Published Date: Feb 2020
The Police Ombudsman has cleared a police officer of racially discriminating against a taxi driver who reported that he had been assaulted by a customer in south Belfast.
The taxi driver contacted police in May last year to report that the customer had attacked him and damaged his glasses after refusing to pay.
The customer told police that he had been assaulted by the taxi driver, who he said had been driving too fast and had refused to pull over.
The taxi driver later made a complaint to the Police Ombudsman’s Office alleging that the investigating police officer had refused to investigate his allegation but had pursued the customer’s report about him.
He said that instead of investigating the customer, the police officer offered him a Community Resolution Notice (CRN).
A CRN is a measure designed for low-level offending, and the taxi driver said its use was inappropriate as he had suffered injury and his property had been damaged.
Taxi driver and customer had reached agreement.
But when a Police Ombudsman investigator examined police records and spoke to the officer involved, she discovered that the driver and customer had both initially agreed that the matter could be dealt with by a CRN.
This agreement was based on the fact that the customer had paid the taxi fare and agreed to pay for the damage to the driver’s glasses.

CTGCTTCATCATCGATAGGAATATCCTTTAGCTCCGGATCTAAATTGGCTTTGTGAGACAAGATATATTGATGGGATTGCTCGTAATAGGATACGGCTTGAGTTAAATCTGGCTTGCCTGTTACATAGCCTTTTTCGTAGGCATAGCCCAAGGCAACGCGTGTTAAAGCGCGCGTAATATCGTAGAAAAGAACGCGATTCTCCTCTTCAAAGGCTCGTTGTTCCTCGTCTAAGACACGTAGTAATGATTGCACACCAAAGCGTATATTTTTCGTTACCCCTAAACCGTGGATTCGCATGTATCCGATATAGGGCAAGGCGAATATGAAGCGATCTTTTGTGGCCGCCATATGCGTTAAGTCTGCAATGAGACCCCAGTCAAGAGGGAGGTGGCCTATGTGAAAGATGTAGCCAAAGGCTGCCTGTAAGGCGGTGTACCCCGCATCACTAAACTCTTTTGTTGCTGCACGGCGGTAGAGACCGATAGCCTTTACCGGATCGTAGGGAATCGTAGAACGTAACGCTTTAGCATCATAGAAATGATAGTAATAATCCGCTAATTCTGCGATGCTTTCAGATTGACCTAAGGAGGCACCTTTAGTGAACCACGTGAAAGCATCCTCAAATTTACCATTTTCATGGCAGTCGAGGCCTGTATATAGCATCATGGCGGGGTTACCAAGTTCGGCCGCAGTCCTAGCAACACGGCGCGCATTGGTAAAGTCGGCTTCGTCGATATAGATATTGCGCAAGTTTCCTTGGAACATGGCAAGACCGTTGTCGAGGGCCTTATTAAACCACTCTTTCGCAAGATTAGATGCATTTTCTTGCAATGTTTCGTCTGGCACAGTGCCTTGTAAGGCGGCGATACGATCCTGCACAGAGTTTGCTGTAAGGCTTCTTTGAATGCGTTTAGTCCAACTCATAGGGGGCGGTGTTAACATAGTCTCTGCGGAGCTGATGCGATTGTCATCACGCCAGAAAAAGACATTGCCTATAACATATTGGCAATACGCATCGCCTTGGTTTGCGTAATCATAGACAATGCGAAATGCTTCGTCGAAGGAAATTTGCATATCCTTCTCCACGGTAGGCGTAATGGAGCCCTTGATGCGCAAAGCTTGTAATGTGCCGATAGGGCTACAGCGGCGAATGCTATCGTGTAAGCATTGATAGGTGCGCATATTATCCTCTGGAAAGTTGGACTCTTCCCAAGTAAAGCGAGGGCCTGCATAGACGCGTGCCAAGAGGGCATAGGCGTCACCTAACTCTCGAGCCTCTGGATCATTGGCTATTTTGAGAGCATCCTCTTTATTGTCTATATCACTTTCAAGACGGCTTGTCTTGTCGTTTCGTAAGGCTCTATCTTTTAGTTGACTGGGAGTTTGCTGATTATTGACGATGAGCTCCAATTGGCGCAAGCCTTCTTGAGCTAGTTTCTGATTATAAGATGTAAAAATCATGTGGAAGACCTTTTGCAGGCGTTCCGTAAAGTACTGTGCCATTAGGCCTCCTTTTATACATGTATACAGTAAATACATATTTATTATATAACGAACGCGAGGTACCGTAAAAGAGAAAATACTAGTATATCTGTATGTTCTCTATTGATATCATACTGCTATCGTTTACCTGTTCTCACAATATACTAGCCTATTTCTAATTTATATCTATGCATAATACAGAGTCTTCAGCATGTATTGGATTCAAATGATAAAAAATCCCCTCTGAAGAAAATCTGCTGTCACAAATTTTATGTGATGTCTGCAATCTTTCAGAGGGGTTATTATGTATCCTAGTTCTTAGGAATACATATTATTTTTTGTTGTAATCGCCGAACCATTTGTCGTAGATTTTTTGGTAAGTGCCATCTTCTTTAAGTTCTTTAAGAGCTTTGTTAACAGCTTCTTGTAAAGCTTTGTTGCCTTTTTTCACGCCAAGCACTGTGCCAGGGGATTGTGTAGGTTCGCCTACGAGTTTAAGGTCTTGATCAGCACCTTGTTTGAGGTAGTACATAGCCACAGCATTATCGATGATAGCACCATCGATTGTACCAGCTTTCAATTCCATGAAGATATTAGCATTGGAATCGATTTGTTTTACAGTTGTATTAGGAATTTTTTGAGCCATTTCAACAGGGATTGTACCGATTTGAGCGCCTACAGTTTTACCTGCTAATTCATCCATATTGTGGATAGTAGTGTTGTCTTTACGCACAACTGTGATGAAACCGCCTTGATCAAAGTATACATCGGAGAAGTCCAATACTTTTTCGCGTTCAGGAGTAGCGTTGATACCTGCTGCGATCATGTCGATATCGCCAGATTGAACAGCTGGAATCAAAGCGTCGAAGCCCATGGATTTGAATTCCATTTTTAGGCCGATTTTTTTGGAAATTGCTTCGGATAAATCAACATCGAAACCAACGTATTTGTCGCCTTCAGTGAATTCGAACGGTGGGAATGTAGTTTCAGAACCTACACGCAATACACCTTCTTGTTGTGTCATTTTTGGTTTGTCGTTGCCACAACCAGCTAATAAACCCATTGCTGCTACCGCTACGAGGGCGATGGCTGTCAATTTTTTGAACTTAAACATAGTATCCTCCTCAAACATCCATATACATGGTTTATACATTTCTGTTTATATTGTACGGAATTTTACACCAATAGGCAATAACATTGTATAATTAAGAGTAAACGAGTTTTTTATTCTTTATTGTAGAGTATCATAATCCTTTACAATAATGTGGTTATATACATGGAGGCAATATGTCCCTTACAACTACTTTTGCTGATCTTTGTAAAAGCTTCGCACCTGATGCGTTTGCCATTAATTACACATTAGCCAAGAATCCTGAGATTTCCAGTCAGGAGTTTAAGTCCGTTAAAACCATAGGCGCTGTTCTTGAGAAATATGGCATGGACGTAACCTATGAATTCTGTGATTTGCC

The agreement fell apart, however, when both parties subsequently made formal allegations of assault against each other. The CRN was cancelled and the officer then investigated the allegations made by both parties.
The Police Ombudsman investigator found the investigation to have been “effective and timely”, and said the police officer had treated both parties fairly.
She also found no evidence to substantiate the taxi driver’s allegations that the officer had failed to respond quickly enough to his text messages, and had not referred him to Victim Support.
She also did not uphold the complaint that the officer had tried to intimidate or unnerve the taxi driver by telling him that another officer wanted to speak to him about an unrelated incident. She described as “reasonable” the officer’s explanation that she did so to avoid the driver having to return to the police station on another occasion.